The concept behind "Dutch disease" — the idea that a resource boom is bad for the manufacturing sector — is entirely wrong, economist Stephen Gordon argues in a new report.

Federal politicians have argued over Dutch disease as part of the debate surrounding Canada's oilsands and whether development should be slowed.

The argument says that a resource boom — like the one seen in the oilsands — drives up the value of the currency, making exports more expensive for customers outside of Canada and costing manufacturers some of their business.

That can in turn cause layoffs in the manufacturing sector, the theory holds.

But Gordon argues in a report released today by the University of Calgary's School of Public Policy that job and wage numbers from 2002 to 2008 tell a different story.

Job losses in the manufacturing sector were mainly due to attrition, he says. Workers quit and weren't replaced, but the jobs that were lost — mainly through attrition — were lower-paying jobs. And layoffs were in fact down compared to the 1990s, he writes. The companies were able to invest in more equipment and research and development, because most of the equipment comes from outside of Canada and cost less with the higher exchange rate.

"The question becomes why are we calling it a disease," Gordon said in an interview with CBC News.

"Losing employment isn't a bad thing if the jobs that were lost were low-paying and the jobs that replaced them elsewhere were higher-paying and more of them."

In his report, Gordon writes the number of jobs paying $35 per hour or more was largely unchanged between 2002 and 2008. More than 60 per cent of the manufacturing jobs lost paid less than $19.05/hour — the median wage in 2002, the report said.

"The shift out of manufacturing was also accompanied by an increase in real wages, both in the economy as a whole and in the manufacturing sector.... The term 'Dutch disease' is a misnomer; the Canadian manufacturing sector was arguably healthier in 2008 than it was in 2002," Gordon wrote in the report.

'Confident in finding something else'

Gordon said the years he looked at, from when commodity prices started rising in 2002 until the 2008 recession, weren't a time when Canada had an employment problem. In 2008, Canada's employment rate was at an all-time high, he says.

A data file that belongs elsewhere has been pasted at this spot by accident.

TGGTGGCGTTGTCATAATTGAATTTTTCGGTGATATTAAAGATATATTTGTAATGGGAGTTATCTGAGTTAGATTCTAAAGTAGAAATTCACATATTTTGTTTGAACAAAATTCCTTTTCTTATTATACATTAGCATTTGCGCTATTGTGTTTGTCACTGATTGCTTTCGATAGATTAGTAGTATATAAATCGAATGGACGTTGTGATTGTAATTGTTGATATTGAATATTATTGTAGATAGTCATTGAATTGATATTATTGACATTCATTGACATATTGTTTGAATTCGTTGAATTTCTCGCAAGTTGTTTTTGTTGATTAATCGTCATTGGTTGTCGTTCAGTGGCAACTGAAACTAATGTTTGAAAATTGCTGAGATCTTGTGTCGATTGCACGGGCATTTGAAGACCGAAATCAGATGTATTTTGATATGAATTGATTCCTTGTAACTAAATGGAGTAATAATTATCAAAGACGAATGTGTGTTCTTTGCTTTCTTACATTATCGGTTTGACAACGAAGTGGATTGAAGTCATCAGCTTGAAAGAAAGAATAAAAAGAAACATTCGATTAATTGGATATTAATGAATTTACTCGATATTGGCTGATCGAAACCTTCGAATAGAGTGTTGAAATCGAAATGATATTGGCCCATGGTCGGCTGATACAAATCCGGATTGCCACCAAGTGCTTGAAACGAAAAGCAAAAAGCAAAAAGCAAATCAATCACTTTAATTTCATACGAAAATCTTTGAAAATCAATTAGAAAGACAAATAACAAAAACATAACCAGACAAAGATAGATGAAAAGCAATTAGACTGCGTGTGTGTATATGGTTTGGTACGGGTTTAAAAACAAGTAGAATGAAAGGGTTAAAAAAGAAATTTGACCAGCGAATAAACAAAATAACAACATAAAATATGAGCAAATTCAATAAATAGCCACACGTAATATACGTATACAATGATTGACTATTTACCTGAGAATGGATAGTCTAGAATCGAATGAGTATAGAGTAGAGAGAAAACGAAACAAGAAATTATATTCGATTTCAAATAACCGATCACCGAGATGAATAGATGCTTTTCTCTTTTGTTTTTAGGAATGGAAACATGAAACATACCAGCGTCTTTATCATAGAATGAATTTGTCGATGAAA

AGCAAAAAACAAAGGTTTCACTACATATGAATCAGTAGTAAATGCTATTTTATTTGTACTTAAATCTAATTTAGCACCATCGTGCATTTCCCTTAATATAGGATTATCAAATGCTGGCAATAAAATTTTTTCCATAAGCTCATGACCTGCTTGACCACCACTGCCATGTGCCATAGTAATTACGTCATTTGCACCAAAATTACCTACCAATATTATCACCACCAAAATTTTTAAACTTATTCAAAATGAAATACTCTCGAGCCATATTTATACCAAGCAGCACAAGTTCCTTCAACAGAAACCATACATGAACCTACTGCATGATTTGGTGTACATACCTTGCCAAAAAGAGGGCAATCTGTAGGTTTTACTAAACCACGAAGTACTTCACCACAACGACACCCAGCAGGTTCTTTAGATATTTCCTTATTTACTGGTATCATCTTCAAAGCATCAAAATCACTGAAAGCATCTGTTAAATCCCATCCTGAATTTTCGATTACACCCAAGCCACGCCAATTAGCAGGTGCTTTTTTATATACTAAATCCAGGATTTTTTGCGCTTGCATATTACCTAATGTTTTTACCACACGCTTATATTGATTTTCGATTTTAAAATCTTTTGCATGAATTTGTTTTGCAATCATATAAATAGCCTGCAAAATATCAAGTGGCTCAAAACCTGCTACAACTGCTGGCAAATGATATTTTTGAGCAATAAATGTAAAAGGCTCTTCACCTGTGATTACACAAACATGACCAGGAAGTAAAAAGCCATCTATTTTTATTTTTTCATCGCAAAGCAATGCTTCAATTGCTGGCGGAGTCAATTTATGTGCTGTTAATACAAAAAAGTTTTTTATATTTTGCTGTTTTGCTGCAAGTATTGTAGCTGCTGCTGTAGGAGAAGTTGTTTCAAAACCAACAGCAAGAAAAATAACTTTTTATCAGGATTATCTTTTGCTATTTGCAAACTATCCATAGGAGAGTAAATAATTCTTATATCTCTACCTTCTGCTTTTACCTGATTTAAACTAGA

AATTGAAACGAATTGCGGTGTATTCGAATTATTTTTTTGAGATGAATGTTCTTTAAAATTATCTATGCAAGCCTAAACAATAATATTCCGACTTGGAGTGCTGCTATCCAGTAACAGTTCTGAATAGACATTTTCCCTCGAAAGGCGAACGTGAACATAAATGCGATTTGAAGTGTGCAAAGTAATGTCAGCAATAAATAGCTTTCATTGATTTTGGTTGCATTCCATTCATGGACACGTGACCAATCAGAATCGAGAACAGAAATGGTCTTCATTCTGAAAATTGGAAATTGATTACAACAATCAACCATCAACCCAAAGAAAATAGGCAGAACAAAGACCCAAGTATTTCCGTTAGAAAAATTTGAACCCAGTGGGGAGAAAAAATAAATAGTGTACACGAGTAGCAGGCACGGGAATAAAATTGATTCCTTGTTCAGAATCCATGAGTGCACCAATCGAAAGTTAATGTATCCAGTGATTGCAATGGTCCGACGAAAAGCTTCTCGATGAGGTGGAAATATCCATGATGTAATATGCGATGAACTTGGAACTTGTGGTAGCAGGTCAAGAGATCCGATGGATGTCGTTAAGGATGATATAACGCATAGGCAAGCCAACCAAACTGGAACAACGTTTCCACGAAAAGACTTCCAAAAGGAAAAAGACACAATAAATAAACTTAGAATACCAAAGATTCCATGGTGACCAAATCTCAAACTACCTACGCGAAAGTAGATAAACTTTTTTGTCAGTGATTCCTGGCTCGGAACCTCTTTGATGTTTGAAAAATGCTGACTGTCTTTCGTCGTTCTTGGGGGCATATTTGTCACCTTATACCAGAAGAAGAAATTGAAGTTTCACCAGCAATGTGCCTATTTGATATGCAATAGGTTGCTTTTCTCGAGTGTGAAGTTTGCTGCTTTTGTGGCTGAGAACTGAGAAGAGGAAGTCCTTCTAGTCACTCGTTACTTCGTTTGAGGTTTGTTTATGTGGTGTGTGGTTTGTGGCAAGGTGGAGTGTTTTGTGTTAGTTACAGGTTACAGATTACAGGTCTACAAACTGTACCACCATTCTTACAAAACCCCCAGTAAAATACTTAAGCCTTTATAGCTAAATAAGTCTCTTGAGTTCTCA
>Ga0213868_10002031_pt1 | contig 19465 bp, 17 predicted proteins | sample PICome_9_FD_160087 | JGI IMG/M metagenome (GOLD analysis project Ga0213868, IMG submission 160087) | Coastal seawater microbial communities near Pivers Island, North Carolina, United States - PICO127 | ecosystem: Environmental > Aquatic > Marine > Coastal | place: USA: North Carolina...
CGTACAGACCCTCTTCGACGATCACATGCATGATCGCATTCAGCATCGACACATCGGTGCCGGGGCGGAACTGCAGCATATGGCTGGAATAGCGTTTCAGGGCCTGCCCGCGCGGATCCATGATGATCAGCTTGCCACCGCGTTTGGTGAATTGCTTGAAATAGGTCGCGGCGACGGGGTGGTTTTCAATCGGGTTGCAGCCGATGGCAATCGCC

"This is not a period where jobs were being lost in manufacturing and not being recovered. They were being recovered and more than recovered.

"When you see a situation where layoffs are low, the quit-rates were actually increasing, people leaving manufacturing jobs were more confident in finding something else ... that's a situation where people are jumping, they weren't being pushed," Gordon added.

"There are people, yes, that lost well-paying jobs and weren't able to get better ones, but those stories are not representative of the data."

NDP Leader Tom Mulcair was one of the politicians who made the argument in 2012 that the increased value of the Canadian dollar, lifted because of the value of Canada's resource sector, was hurting the manufacturing sector.

Mulcair argues the impact of the resource sector is inflated, in part, he says, because the industry doesn't cover the full environmental costs of resource extraction. He said the government should enforce its environmental legislation so that the "polluter pays."

"Those statistics with regard to the overall losses of jobs in Canada are irrefutable," Mulcair said in May 2012. "And they are directly related to the fact that we're not enforcing federal [environmental] legislation."

'Put to rest' notion of Dutch disease

Dutch disease is a notion former Bank of Canada governor Mark Carney also disputed.

Mulcair's spokesman declined to comment on Gordon's report.

Mulcair isn't the only person talking about the idea of Dutch disease, however, as Gordon points out.

"This notion of Dutch disease has been around for a very long time, so I'm just kind of hoping that this whole idea gets put to rest," Gordon said.

"When there's an increase in demand in one sector, it's good news for all of Canada. The gains do get passed along and not just in the one sector... People had better jobs. Maybe there were fewer people employed [in one sector], but employment is not the measure of the health of an industry. It's the capacity to generate high wages and incomes."

With files from CBC News